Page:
By: Kat Spears
Release Date: September 13, 2016
Publisher: St. Martin’s Griffin
Received From: Publisher
(All reviews are our own, honest opinions.)
The Boy Who Killed Grant Parker by Kat Spears is a novel about Luke, a teenaged boy forced to move away from his mother in DC to live with his pastor father in a small, rural town in Tennessee. As he struggles to get used to life in a small town instead of the city, things begin to go wrong, and fast.
While I don’t read as much contemporary YA novels as other genres, I enjoyed this book. The story was fast paced, and I liked the main character, Luke. Characters were all memorable with their own very distinctive voices. The high school is populated with a wide variety of students, ones that are recognizable both from our own high school careers and television depictions of high school life.
Despite liking the characters, it felt as if the reader didn’t get to spend a lot of time with any of them. Many of the supporting cast didn’t have their backgrounds or character explored in much, if any, depth. This tendency is understandable in some respects – there are a lot of minor and supporting characters and exploring all of them is simply impossible. But this tendency also bled into Luke’s characterization as well. I’m not sure it was ever actually disclosed what, precisely, Luke did to warrant being sent away to his father so the pastor could somehow reform him. Luke acted like a very regular seventeen year old to me. He didn’t seem any better or worse in either actions or morals than the majority of the other characters.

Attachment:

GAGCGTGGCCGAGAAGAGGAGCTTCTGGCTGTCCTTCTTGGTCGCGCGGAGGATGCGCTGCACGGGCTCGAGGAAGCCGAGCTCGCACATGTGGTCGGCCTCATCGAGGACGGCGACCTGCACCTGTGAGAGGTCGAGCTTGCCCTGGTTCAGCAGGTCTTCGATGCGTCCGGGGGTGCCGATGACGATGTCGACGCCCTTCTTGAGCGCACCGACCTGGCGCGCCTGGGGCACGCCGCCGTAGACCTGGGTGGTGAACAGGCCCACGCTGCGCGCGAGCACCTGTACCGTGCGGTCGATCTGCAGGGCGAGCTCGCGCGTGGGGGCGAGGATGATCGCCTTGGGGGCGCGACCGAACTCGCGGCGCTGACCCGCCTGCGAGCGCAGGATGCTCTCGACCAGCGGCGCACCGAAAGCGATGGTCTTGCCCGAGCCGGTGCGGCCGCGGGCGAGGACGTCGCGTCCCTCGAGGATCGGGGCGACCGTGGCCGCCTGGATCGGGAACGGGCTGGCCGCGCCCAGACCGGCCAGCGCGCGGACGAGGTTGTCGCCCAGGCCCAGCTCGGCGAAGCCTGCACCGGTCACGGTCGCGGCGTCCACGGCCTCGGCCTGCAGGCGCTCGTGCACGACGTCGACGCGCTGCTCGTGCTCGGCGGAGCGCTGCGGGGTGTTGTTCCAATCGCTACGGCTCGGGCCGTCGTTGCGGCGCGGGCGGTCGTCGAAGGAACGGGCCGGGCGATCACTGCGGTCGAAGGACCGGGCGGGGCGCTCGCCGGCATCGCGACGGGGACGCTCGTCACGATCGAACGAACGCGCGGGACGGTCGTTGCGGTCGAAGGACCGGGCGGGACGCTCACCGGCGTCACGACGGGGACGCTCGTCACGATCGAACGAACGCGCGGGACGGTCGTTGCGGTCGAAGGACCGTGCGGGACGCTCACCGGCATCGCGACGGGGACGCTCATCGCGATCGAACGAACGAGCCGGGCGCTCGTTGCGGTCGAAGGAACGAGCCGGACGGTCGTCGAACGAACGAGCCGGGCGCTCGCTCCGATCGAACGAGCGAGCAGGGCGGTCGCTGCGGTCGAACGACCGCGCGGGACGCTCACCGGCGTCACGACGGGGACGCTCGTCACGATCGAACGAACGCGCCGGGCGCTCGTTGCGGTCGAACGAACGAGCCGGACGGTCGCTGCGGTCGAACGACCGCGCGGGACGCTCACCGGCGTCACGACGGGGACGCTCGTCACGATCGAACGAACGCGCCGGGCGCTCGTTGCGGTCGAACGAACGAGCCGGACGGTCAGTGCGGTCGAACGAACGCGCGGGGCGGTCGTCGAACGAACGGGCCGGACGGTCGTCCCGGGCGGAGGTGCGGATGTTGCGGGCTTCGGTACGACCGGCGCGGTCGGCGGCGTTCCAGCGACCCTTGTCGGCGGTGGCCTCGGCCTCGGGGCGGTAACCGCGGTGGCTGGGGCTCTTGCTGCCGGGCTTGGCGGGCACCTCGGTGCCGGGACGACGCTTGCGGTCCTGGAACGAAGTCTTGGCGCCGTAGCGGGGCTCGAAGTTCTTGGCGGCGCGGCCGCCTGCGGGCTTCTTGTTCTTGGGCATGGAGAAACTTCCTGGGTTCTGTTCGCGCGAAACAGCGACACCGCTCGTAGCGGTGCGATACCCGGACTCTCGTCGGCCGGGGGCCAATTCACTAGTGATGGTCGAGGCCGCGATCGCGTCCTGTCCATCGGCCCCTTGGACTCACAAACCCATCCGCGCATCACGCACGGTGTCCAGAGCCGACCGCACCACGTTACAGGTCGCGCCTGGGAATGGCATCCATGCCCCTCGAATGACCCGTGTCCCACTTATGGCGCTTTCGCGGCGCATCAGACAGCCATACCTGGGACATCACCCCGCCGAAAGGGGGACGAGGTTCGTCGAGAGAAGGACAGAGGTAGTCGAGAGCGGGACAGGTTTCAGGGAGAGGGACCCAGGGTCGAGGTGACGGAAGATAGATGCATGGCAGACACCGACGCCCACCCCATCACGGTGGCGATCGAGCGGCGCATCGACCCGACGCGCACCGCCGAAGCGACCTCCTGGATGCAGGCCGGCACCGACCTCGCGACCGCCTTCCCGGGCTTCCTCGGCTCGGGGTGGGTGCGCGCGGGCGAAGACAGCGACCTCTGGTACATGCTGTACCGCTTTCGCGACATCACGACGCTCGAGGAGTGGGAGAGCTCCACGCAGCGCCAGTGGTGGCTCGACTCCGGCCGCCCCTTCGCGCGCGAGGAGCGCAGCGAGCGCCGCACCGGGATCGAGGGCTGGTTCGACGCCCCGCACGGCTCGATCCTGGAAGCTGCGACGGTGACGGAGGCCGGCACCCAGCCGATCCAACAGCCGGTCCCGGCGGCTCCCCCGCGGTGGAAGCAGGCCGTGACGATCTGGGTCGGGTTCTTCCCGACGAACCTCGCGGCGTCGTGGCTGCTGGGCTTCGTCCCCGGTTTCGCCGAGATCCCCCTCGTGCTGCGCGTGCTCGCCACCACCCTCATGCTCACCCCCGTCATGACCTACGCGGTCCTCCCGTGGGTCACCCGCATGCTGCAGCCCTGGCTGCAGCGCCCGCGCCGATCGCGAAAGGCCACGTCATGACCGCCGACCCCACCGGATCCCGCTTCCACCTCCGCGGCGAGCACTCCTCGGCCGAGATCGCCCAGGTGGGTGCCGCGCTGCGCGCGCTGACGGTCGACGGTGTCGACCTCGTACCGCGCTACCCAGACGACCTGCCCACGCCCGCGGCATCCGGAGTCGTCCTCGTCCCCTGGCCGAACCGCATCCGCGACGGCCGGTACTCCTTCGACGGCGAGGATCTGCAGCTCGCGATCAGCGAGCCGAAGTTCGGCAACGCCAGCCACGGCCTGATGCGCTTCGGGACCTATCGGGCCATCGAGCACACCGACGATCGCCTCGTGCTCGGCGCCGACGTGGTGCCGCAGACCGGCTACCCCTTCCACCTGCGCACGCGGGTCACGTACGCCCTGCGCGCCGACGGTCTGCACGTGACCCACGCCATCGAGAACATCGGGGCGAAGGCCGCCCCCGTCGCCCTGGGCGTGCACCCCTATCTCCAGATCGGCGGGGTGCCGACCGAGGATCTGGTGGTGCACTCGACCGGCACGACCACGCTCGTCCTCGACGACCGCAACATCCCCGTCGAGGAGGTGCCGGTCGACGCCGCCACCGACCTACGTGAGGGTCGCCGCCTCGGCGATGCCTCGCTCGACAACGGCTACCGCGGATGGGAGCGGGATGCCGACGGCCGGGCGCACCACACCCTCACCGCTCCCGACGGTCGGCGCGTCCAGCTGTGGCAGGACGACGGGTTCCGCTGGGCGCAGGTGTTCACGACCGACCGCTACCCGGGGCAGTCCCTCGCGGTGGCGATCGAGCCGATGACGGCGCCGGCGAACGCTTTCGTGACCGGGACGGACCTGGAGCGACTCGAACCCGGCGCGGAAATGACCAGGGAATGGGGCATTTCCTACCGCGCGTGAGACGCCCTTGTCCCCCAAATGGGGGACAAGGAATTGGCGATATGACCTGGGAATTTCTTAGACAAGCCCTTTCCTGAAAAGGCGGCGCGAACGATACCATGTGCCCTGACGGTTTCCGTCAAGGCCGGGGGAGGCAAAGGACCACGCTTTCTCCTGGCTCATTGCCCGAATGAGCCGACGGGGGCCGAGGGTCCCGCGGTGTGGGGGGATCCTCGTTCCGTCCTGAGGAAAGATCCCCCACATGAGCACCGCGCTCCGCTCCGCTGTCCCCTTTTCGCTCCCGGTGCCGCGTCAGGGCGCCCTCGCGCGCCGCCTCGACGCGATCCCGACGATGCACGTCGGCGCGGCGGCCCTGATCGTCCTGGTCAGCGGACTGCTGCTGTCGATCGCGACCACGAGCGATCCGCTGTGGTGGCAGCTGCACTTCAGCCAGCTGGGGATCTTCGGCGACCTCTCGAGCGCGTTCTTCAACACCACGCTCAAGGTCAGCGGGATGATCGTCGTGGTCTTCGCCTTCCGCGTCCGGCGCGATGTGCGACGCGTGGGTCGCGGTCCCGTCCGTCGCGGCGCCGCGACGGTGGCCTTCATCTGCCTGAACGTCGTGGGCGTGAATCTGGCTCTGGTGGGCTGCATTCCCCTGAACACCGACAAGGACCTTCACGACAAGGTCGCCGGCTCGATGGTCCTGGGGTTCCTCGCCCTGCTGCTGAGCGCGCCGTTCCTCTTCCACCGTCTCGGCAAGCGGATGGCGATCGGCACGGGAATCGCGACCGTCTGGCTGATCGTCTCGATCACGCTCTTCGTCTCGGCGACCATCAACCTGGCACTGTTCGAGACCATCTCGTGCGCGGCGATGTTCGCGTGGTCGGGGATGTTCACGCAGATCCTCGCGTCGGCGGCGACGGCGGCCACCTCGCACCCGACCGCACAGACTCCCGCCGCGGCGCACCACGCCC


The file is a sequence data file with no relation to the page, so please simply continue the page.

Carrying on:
Important universal issues for young adults are touched upon within the novel. Of course, the magnitude of such happenings is a bit larger and tenser than most high schoolers tend to face, but this is fiction and is to be expected. The book touched on some rather interesting questions and situations. For example, walking the fine line between bravery and utter stupidity. It also dealt with a lot of issues high schoolers do have to deal with. How far are you willing to go to become part of the popular crowd? Who are your true friends? Who is it that will have your back when everything goes wrong, even if they don’t necessarily agree with your actions?
The Boy Who Killed Grant Parker was well written, and despite
issues I had with it, I did really enjoy it. It’s a fast read, and one I’d
recommend it to anyone who enjoys YA titles.